MIT and NASA have constructed several aircraft wings using tiny, identical pieces bolted together in a highly flexible, deform-able structure. At that, the wing is light, strong, and capable of “morphing” in ways that enable slower landing speeds, faster rates of climb, and high maneuverability.
A Lot like Fractals
This type of assembly is much like fractals, repeated forms that assemble into larger forms that become enlarged examples of the smaller ones. These forms are part of the natural world, so the mimicry in the morphing wing can very mach be said to be an organic design.
The tiny pieces comprise thousands of miniature triangles “matchstick-like struts,” according to David L. Chandler at the MIT News Office. The tiny subassemblies were bolted together by hand to form a lattice-like framework, and are then covered with a thin polymer film of the same material as the framework. Future plans call for robot assembly to speed up construction.
As Chandler writes, “The result is a wing that is much lighter, and thus much more energy efficient, than those with conventional designs, whether made from metal or composites, the researchers say. Because the structure, comprising thousands of tiny triangles of matchstick-like struts, is composed mostly of empty space, it forms a mechanical ‘metamaterial’ that combines the structural stiffness of a rubber-like polymer and the extreme lightness and low density of an aerogel.”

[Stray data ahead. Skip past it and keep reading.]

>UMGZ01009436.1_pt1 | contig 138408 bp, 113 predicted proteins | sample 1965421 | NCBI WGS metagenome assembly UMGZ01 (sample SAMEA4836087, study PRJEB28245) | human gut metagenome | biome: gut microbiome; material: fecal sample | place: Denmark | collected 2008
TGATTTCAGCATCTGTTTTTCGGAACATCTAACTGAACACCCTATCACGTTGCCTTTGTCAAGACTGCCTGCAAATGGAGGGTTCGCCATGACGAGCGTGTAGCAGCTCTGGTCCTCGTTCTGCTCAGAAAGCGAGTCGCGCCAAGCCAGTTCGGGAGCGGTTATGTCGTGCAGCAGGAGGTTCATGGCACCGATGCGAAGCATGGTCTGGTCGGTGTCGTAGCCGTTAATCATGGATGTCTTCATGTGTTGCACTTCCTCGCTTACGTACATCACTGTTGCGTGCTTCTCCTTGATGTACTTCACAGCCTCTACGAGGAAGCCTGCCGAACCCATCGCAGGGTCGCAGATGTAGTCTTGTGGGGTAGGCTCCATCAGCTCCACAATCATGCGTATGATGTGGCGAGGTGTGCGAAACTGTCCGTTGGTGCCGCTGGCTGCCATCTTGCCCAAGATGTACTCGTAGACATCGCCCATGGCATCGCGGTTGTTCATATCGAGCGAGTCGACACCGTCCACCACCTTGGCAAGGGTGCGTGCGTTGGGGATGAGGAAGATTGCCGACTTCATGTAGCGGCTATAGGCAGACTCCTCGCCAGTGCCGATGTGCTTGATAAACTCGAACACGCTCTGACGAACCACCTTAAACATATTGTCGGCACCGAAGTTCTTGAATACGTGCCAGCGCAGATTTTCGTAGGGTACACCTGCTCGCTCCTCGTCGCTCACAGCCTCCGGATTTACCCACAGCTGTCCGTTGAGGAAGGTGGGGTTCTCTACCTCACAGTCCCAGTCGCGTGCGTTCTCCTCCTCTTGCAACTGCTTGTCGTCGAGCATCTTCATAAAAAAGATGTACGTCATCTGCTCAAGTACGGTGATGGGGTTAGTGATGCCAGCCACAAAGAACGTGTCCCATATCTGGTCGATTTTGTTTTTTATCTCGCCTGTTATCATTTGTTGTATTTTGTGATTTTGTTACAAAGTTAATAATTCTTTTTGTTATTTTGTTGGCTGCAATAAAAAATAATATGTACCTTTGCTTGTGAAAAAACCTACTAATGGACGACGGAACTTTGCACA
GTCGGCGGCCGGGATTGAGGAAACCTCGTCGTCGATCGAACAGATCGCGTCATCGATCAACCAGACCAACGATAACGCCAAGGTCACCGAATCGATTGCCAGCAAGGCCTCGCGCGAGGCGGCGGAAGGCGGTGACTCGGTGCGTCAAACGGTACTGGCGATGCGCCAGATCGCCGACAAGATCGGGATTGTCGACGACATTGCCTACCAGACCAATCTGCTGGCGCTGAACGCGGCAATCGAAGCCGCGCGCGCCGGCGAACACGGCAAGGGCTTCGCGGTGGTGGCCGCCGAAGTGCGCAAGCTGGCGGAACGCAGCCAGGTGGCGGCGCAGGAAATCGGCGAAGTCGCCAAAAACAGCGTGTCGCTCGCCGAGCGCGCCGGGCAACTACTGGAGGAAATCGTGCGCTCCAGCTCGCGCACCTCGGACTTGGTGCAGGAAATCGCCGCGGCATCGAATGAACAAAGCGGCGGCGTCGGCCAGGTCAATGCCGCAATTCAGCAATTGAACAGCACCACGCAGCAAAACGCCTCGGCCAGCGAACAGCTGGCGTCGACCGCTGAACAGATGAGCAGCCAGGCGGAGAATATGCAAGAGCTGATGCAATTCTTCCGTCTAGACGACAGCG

The new wing was tested in a NASA Langley wind tunnel and described in the journal Smart Materials and Structures, co-authored by research engineer Nicholas Cramer at NASA Ames in California, MIT alumnus Kenneth Cheung (now also at NASA Ames) and Benjamin Jenett, a graduate student at MIT’s Center for Bits and Atoms, as well as eight others. The abstract contains this intriguing concept: “We demonstrate an example application experiment using two building block types for the primary structure of a 4.27 m wingspan aircraft, where we spatially program elastic shape morphing to increase aerodynamic efficiency and improve roll control authority, demonstrated with full-scale wind tunnel testing.”
MIT adds, “Jenett explains that for each of the phases of a flight—takeoff and landing, cruising, maneuvering and so on—each has its own, different set of optimal wing parameters, so a conventional wing is necessarily a compromise that is not optimized for any of these, and therefore sacrifices efficiency. A wing that is constantly deformable could provide a much better approximation of the best configuration for each stage.”
Besides offering greater flexibility in the manufacturing of future aircraft, this construction technique could find favor with architects and others needing lightweight, strong buildings.